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Cohorts - Letter to the IACFS/ME


Senior Member
The importance of maintaining credibility

So, Shane, would it be fair to say, based on Jason's work, that the CDC Empirical criteria give a 62% false positive rate? (Sorry for bothering you Shane, when you should be resting.)

Gerwyn, were you thinking of Jason or something else when you mentioned 66% false positives?

A key issue here is the notion of false positives based upon what? The Canadian Criteria, Fukuda, etc.? I think the Jason article gets it right. It does not try to assume that we have ONE set of diagnostic criteria at this point in time. All Jason says is that when using the CDC criteria, you get 38% of those diagnosed with CFS as actually having Major Depression, not CFS. The other point to keep in mind is that the CDC criteria yields an estimated prevalence of nearly 4 times that of the population estimates using other Criteria (I need to verify and I also need a reference but if I recall correctly, this was measured against the Canadian Criteria as well).

We need to be careful when citing numbers and stick using figures we can back up. Doing so can only help with our credibility.

Now I really am checking out for a few days (feel free to remind me to stop being an "idiot").


Patient in training
So, any thoughts, suggestions, recommendations, etc.?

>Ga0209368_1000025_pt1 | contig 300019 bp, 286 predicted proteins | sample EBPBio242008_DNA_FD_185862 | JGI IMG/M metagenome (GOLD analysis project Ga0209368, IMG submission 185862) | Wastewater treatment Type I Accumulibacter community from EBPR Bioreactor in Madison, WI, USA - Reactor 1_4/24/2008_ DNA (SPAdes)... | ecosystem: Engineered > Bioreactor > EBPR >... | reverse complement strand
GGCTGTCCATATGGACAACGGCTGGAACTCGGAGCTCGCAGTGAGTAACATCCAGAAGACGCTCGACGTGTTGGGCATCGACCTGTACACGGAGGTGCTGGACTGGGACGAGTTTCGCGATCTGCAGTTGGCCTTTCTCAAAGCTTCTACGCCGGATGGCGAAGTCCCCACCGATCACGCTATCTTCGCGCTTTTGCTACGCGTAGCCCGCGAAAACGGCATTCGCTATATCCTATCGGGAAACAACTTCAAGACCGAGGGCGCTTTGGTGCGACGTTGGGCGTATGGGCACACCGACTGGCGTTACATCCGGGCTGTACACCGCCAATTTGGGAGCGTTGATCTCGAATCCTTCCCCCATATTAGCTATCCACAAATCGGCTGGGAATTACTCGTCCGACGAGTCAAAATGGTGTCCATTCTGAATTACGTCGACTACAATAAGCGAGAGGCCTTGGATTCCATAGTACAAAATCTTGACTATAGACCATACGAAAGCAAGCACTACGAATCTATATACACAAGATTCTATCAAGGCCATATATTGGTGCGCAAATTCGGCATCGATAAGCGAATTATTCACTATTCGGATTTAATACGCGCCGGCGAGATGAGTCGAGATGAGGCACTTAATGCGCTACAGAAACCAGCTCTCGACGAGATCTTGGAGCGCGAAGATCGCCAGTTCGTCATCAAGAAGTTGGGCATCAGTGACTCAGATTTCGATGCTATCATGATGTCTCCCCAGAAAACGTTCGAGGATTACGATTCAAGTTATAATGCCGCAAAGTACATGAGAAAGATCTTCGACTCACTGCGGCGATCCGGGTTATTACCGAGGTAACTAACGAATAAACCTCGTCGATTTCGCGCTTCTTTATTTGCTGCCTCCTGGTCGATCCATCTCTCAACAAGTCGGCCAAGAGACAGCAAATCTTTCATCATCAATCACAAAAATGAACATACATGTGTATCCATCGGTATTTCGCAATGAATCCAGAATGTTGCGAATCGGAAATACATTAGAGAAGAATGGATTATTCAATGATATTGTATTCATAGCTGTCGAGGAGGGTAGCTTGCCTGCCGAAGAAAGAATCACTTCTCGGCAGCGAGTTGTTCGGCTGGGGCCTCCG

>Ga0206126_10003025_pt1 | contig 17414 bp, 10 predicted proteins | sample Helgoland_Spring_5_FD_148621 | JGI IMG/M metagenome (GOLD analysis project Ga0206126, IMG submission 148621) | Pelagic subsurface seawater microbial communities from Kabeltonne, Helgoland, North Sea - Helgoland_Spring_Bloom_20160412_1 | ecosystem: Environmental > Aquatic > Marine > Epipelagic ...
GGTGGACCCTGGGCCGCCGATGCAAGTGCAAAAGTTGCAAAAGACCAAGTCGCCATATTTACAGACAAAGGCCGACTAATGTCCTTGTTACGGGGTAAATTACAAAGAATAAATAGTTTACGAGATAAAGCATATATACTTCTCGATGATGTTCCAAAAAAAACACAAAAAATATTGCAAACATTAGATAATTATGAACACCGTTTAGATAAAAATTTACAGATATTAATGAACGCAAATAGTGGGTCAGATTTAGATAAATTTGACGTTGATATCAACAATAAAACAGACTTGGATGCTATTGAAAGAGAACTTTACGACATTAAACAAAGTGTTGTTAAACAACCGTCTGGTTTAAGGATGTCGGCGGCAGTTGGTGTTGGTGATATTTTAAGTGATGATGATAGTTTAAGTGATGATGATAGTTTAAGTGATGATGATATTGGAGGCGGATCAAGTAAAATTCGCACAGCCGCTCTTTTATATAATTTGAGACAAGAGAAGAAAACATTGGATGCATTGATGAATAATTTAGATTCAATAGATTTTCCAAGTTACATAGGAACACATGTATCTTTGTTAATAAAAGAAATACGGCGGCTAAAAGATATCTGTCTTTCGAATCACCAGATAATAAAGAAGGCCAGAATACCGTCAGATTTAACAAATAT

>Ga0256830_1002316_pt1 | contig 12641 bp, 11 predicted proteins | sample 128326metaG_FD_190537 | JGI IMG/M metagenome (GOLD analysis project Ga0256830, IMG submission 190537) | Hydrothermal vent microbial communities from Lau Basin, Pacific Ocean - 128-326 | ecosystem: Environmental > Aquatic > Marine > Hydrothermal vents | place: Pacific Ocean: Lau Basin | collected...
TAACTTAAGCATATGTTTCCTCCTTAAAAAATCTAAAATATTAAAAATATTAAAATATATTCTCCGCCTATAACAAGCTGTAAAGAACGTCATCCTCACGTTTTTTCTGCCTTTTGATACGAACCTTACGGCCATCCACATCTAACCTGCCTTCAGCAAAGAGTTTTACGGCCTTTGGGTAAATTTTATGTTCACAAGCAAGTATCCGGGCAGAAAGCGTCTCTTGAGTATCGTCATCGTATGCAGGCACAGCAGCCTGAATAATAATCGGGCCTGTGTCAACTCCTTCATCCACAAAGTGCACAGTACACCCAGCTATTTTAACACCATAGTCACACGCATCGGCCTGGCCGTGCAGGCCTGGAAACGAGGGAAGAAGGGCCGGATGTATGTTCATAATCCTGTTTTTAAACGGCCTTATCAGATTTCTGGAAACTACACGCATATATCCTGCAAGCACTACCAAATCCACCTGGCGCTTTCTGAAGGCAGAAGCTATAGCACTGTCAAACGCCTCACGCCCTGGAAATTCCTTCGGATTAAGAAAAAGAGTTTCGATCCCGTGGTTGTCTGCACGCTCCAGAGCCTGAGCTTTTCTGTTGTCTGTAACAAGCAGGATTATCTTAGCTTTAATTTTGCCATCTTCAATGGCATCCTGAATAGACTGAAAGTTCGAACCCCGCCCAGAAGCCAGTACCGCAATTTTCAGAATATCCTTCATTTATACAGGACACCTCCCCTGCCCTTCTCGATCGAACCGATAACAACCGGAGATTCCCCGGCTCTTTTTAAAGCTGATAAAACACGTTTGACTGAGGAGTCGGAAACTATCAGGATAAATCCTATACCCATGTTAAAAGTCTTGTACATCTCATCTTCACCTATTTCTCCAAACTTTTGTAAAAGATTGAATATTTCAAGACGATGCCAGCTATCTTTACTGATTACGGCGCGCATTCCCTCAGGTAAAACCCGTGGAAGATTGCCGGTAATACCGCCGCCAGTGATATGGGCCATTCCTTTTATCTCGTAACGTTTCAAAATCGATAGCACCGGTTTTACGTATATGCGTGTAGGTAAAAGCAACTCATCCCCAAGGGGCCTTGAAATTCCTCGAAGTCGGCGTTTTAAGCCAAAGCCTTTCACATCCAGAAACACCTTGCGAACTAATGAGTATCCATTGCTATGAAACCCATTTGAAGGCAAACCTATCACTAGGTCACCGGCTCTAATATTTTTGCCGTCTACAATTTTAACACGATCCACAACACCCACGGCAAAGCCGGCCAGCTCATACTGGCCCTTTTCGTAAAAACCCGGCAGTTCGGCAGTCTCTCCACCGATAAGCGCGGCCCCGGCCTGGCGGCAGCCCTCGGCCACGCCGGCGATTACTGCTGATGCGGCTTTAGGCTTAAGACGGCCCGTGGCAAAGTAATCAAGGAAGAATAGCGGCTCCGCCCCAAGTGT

The IACFS/ME clearly feels that the Canadian criteria is amongst (if not the) the most useful diagnostic criteria (...may better capture CFS than other definitions.) and it is good news to hear that efforts are now underway to operationalize it for research purposes.


Shane, what a great job you did. First you got Dr Friedberg's attention, but the fact that he forward that to all the board members and perhaps the most prominent researchers is grand!

To get motion approved takes a little time, that is agreed, but the fact that the discussions are happening NOW, helps people being aware and change their practices for their future researches.
Think about it, do you want to be in the group that publishes using a recognized, standard cohort, ie Canadian consensus, or would you actually prefer being careless, pick Reeve's disease cohort, and get cricticized about the cohort choice, and being told your study is invalid- the research grant givers won't be happy about that.

The rules are changing, the community, the researchers are talking. The commnents are piling in blogs, journals online, major papers. There will come a day, very soon, where Wessleys, Reeves, and their gangs, will be all by themselves in a sandbox while the rest of them researchers have long got on with the program.

The wheel is turning- the smart one have already jumped on board.

ETA sorry for the late post, had laptop issues and mostly horizontal these days.